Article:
I’ve been making the same journey to work on and off for almost 20 years. I leave our house, turning left up the road and then left again passing through the garages round the back and out onto the road which runs parallel to ours. I cross this road and then head down the service road behind the parade of shops. Down this road there is a small retail unit, which over the years has sold used cars, was empty for ages, but now is home to a car valet service which recently added a small coffee shop to the front.
At the other end of the road is the Scout Hut where I spent many a happy evening in my youth. At the pinnacle of my Scouting Career I was a Patrol Leader and gained the Chief Scout Award, which now seems a lifetime ago.
Having negotiated the puddles and mud in the community centre car park I continue down the footpath which passes the Primary School, which Junior briefly attended. The other end of this footpath enters a road of large Victorian houses and small cottages. Between two of the houses in a footpath which leads into a dead end road, where I used to deliver newspapers and this leads out to the shops and banks opposite the railway station. From there I have to dodge the morning cars and buses as they hurry to carry their passengers away to work. Once safely across the main road, it’s a short dash through the taxi rank and into the side gate of the station. Until about a year or so ago it was a straight run through the subway and onto the platform. Now however I have the additional task of fumbling around in my pocket for my season ticket and feeding it into the ticket barrier in the hope that I will be allowed passed to continue my journey by rail. Most days this works, but occasionally the gates don’t like the look of me and refuse to let me in.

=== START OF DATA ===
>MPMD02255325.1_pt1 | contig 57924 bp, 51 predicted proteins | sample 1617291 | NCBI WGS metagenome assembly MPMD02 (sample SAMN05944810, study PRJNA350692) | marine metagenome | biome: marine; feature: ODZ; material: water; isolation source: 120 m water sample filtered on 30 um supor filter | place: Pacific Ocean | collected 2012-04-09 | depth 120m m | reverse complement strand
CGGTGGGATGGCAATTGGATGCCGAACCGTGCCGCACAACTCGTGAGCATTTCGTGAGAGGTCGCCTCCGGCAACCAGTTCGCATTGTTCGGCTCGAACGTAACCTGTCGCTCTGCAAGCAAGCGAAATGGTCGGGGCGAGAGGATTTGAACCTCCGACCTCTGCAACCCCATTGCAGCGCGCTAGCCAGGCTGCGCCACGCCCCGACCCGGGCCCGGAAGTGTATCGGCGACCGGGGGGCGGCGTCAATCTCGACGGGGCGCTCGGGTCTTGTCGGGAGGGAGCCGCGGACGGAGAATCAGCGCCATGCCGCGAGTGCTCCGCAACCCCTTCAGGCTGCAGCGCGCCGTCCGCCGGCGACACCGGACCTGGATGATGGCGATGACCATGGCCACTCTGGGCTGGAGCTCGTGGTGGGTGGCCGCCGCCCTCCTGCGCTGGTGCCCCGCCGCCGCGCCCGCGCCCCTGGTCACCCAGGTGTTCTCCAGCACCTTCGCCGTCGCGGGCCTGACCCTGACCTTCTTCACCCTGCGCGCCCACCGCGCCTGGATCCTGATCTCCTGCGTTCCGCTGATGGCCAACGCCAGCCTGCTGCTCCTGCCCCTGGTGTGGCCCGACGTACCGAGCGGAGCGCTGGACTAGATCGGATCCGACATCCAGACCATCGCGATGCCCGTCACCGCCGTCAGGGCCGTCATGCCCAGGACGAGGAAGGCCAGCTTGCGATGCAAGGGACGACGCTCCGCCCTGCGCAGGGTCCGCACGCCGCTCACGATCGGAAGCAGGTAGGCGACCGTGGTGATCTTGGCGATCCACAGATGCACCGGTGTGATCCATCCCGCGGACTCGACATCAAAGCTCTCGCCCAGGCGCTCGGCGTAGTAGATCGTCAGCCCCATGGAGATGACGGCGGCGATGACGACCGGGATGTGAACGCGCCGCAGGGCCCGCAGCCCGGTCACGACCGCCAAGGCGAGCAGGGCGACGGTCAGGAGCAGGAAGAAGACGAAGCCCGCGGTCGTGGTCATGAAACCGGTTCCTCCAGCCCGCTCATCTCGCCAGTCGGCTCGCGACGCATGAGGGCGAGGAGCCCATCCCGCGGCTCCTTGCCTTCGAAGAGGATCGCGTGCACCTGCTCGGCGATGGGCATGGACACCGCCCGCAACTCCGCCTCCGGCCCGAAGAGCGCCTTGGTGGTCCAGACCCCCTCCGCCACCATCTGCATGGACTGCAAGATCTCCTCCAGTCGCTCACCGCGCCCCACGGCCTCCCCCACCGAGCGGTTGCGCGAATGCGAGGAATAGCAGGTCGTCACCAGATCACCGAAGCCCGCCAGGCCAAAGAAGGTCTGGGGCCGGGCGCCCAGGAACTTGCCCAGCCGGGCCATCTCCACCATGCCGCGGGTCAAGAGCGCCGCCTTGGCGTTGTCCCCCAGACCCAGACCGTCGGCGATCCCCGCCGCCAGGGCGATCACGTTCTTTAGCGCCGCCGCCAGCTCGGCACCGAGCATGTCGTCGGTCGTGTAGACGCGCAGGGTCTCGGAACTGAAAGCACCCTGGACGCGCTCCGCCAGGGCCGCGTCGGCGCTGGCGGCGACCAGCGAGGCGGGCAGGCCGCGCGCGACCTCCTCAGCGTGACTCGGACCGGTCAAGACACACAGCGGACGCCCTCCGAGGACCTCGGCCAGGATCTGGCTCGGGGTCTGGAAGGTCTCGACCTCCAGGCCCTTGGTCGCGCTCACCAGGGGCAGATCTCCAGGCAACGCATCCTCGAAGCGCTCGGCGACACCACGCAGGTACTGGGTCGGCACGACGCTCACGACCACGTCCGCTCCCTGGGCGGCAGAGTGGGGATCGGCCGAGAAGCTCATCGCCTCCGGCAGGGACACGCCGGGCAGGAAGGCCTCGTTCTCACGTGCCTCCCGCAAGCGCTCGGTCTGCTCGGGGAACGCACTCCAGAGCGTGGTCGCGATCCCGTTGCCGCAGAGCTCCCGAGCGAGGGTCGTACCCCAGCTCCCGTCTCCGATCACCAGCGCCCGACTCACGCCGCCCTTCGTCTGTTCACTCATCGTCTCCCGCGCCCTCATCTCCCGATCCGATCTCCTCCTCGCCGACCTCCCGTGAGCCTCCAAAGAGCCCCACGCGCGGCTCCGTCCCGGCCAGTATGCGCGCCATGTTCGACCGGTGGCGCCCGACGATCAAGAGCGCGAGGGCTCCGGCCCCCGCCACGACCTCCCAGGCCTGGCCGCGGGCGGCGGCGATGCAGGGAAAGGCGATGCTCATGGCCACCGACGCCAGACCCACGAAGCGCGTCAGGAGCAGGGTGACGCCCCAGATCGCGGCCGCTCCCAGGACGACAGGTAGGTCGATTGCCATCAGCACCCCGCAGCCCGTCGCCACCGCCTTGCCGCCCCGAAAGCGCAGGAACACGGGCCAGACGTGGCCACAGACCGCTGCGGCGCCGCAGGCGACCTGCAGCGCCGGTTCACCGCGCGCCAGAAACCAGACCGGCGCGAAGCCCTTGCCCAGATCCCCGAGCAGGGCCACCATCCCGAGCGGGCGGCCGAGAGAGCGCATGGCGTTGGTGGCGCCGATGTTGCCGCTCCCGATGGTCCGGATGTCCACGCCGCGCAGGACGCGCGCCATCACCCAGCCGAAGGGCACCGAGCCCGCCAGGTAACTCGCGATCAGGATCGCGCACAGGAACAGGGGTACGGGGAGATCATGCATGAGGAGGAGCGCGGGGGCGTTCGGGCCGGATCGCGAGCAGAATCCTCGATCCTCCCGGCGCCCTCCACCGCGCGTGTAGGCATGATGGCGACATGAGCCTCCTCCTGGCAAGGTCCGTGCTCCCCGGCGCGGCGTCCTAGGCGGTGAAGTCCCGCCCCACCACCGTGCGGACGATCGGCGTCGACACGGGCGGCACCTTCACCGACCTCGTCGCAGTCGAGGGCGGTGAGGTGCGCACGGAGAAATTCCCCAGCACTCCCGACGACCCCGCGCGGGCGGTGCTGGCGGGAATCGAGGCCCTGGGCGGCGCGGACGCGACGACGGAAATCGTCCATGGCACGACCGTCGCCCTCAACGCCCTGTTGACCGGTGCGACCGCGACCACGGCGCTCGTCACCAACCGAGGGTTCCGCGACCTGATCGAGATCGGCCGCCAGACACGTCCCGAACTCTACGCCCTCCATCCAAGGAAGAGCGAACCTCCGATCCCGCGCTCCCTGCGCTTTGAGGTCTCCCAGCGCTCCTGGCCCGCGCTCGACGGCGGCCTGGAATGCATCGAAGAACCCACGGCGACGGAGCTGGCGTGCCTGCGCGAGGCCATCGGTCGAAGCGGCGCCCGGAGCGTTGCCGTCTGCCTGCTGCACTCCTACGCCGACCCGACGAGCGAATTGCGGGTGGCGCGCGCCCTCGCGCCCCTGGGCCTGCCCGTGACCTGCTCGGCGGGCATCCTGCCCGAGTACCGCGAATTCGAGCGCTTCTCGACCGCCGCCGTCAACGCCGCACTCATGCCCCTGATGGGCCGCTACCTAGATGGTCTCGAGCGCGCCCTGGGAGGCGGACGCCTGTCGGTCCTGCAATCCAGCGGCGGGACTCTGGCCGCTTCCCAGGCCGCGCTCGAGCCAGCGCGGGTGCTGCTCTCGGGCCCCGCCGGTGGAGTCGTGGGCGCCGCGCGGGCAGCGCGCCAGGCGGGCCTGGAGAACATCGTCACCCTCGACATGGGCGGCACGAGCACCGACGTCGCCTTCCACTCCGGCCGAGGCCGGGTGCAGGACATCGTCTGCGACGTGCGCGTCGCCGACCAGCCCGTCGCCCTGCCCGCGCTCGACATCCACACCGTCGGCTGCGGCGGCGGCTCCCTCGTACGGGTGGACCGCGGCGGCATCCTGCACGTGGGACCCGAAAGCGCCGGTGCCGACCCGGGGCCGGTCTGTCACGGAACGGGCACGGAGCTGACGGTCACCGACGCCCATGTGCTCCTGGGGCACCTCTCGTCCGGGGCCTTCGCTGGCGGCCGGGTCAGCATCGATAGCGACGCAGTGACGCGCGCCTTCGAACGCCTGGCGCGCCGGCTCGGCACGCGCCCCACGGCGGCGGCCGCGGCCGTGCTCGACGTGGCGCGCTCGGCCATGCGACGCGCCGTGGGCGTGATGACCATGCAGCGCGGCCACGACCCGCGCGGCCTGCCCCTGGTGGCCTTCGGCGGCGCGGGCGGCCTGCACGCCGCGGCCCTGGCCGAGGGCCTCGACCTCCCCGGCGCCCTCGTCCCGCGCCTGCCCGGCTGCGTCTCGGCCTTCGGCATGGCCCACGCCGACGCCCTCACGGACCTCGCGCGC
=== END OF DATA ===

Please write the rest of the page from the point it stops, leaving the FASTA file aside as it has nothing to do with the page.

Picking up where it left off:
Over the years the train service to work has gradually improved to the point where, with careful planning, I am mostly able to sit down on the train. It wasn’t always like that. When I first started my commuting the trains were dirty, drafty affairs, with “Slam Doors”, windows that didn’t keep the rain out and electric motors which couldn’t cope with “The Wrong Kind of Snow”. Today we have become used to clean modern trains with automatic doors, no opening windows, air con and seats which were designed for anorexic midgets. The fares have also increased to a point where this year’s season ticket has broken the £2000 mark.
Once squeezed into my seat I usually read from my Kindle and then fall asleep. Usually I wake in time for my stop, but I have once slept through and ended up at London Bridge, instead of East Croydon, but that’s another story.
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